As far as practise / practice is concerned, that's a false friend situation. We think it falls into the advise / advice category, but it doesn't. Why is this? You see, advise derives from the late medieval avisen (the -d- was introduced around the 15th cen. after the Latin words beginning with the preposition ad-), so it takes an -s-; the noun advice had that -s- substituted by linguists with a -c- ca. the 18th cen., a) to make it distinguishable from the verb form, and b) to preserve the soft -s- breath sound.

practice, on the other hand, derives from the Greek πρακτική  [= practice (as a noun), practical (as an adjective), featuring not an -s- but a -k- sound, which in Latin turned to -c-], from which derived the Latin practicare > practicalispractica, etc. all featuring the letter -c-. In Medieval French, however, there was also a form practiser of the verb practiquer > (modern) pratiquer. The original and most common written form takes a -c- following that old written tradition of -k- sounds, which eventually evolved into soft -s- breath sounds. But ever since the Old French practiser form, there is also the variant -s- spelling.

The point is that both forms are variants of the same verb, one not being reserved for the verb form, the other not being reserved for the noun form. It has to do with the history of the verb and with the local traditions of writing, i.e. Americans seem to like practise better, Europeans prefer the -c- spelling after the original Latin one.

< Message edited by Incanus -- 21/11/2008 4:50:07 AM >


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Post #: 54
RE: Spelling, Punctuation, Grammar. - 20/11/2008 8:16:45 PM   
Incanus


Posts: 16000
Joined: 23/7/2008
From: Winterfell
quote:

ORIGINAL: Sahara Desert

If the subject is the plural term, then the 's' comes after the apostrophe i.e.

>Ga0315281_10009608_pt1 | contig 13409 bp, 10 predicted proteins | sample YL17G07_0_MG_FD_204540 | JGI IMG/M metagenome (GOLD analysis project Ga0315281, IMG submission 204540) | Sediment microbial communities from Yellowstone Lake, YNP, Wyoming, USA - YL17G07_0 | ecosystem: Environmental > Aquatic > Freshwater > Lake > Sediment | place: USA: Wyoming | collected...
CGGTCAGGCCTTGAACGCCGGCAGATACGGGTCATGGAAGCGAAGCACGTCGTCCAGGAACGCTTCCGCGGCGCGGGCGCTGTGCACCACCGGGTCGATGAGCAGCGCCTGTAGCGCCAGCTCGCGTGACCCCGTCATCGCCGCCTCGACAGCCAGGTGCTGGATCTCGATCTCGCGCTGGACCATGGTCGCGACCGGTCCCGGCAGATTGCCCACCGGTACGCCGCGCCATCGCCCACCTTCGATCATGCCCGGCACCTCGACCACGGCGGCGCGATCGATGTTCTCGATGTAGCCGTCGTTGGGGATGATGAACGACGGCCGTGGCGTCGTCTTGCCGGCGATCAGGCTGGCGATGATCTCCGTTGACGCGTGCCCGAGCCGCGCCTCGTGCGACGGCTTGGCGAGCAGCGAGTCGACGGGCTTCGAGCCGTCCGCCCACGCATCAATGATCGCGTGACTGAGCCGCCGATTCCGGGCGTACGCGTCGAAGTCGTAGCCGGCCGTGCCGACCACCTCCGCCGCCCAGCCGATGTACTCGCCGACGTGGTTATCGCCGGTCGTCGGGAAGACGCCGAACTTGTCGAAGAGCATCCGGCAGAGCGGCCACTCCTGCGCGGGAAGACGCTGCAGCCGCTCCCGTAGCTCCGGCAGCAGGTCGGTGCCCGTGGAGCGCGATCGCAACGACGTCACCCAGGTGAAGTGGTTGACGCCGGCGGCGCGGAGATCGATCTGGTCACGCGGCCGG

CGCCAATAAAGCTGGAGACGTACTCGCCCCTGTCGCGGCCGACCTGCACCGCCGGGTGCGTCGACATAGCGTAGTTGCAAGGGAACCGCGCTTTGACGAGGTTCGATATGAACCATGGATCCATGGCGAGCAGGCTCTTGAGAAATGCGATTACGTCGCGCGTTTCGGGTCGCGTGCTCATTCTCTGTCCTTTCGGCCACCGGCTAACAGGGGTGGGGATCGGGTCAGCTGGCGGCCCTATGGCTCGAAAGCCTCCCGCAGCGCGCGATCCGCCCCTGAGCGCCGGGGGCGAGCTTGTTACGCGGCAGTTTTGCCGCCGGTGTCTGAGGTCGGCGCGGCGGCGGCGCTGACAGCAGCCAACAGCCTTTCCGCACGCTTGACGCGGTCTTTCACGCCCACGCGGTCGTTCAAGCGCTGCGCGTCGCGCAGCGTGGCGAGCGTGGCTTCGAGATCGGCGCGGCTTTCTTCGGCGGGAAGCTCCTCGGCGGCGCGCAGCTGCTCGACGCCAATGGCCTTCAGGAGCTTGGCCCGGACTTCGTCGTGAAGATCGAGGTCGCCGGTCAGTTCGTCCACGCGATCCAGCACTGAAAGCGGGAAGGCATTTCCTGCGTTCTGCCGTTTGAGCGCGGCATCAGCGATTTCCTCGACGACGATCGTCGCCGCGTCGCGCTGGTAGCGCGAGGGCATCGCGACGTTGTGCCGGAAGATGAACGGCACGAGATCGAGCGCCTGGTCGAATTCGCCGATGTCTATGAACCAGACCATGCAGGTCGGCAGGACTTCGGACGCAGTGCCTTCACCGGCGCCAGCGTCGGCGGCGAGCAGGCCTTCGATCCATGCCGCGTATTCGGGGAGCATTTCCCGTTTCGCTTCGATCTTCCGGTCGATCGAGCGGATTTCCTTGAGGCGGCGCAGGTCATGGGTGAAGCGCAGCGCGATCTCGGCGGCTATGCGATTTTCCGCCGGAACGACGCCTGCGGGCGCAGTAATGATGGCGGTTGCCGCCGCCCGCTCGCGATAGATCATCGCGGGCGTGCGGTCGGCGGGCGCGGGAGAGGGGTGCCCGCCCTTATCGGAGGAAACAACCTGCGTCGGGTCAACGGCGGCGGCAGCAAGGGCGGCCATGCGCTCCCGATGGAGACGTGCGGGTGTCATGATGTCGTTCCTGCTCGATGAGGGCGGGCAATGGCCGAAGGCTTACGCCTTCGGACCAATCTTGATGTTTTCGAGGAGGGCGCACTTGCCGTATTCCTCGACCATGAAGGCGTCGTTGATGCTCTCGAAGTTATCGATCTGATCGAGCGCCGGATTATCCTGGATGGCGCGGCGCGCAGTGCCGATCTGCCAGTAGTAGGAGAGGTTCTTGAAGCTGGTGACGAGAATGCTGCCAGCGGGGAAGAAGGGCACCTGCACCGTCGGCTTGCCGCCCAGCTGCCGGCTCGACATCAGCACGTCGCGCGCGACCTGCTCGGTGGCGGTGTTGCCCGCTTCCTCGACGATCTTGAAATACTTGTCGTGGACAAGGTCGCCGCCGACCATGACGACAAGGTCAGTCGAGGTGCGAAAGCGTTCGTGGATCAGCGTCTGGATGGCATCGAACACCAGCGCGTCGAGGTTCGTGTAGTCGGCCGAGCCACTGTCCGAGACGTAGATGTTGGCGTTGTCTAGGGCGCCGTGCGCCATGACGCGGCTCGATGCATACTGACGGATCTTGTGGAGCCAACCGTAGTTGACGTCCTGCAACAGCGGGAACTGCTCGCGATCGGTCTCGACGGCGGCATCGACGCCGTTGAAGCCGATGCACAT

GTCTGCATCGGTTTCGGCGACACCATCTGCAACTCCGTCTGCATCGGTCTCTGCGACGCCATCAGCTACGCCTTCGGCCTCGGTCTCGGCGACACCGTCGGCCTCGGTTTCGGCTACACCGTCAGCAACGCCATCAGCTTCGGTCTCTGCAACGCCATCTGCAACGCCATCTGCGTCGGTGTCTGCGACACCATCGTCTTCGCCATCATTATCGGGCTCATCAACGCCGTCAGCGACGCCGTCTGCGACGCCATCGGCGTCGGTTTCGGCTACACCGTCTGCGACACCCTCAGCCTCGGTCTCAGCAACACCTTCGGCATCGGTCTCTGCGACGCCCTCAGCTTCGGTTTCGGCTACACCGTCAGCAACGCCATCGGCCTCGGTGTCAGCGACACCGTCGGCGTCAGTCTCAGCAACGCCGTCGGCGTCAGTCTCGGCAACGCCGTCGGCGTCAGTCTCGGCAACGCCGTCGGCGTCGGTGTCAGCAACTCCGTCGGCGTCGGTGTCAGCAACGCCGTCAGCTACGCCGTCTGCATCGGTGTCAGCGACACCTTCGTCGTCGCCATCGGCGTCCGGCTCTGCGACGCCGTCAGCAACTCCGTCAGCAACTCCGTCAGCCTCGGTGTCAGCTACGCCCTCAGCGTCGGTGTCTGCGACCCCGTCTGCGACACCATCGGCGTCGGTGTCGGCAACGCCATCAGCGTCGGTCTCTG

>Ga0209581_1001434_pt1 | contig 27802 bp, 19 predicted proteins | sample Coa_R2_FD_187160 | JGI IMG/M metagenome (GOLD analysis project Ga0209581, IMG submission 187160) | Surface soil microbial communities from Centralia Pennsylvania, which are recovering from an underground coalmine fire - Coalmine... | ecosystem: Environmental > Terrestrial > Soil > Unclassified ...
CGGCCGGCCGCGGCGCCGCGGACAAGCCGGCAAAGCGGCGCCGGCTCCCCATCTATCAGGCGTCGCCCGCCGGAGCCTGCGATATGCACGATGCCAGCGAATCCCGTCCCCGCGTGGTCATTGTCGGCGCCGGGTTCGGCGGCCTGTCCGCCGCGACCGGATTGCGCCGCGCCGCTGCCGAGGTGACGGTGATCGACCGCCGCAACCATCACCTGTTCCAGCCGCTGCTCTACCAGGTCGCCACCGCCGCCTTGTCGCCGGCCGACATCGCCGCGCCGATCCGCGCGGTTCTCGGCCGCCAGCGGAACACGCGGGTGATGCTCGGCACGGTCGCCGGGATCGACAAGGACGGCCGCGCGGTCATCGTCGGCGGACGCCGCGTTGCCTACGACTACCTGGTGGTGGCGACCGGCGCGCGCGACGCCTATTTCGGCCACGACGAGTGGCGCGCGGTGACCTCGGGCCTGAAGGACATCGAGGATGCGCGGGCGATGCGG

"The ADHD children's day trip had turned into the outing from hell as their medication wore off and they turned into miniature versions of the devil and generally became uncontrollable little cunts."
 
However if there are multiple instances of the subject then the 's' comes before the apostrophe i.e.
 
"The donkeys' raging hard-ons refused to go away, even when the herd was doused was freezing water."


great illustrative examples there!

Naturally, all nouns in plural mean that there are multiple instances of these people / animals / objects, etc. involved in the sentence. The rule is simple:

regular plural
forms (ending in -s) take simple apostrophe after the -s. My  sisters' room. (I have two sisters).

irregular plural forms (men, women, oxen, children, mice, etc.) take 's possessive. The men's locker room.


_____________________________

WINTER IS COMING

T h e 2 4 t h F r a m e . c o . u k

Cuiva Olorin
Narendur.
Tira nottolya
Tulta tuolya.
An mauya mahtie
Ter oiomornie
Ter ondicilyar
Mettanna.
Nurunna!

(in reply to Sahara Desert)
Post #: 55
RE: Spelling, Punctuation, Grammar. - 21/11/2008 4:52:59 PM   
Squidward Hark Bugle

 

Posts: 9398
Joined: 17/10/2007
From: Splashed
What is Sirius owns something?
"That is Sirius's house."

What if a wee lass owns something?"
"That is that wee lass's house."

What if Todd Solondz owns something?
"That is Todd Solondz's house."

Those three examples are what I would use in those situations.

What if "Dead Poets" is the name of the society, and happens to bear absolutely no relation to who formed the society, about what or whom the society is about, or what or for whom its purpose is. In a case like that (which is true in the film Dead Poets Society), I wouldn't use an apostrophe anywhere. I also wouldn't use an article at the beginning, though some would.

"Dead Poets Society gathers every night at midnight."

I wouldn't add an apostrophe just like I wouldn't add an apostrophe if it was Oojimaflip Society.

Oojimaflip' Society, anyone?

(in reply to Incanus)
Post #: 56
RE: Spelling, Punctuation, Grammar. - 21/11/2008 10:40:50 PM   
Incanus


Posts: 16000
Joined: 23/7/2008
From: Winterfell
"Dead Poets" is part of the official title of a Society (= association, a group of people who join together for a particular purpose), which requires an article, in our case the.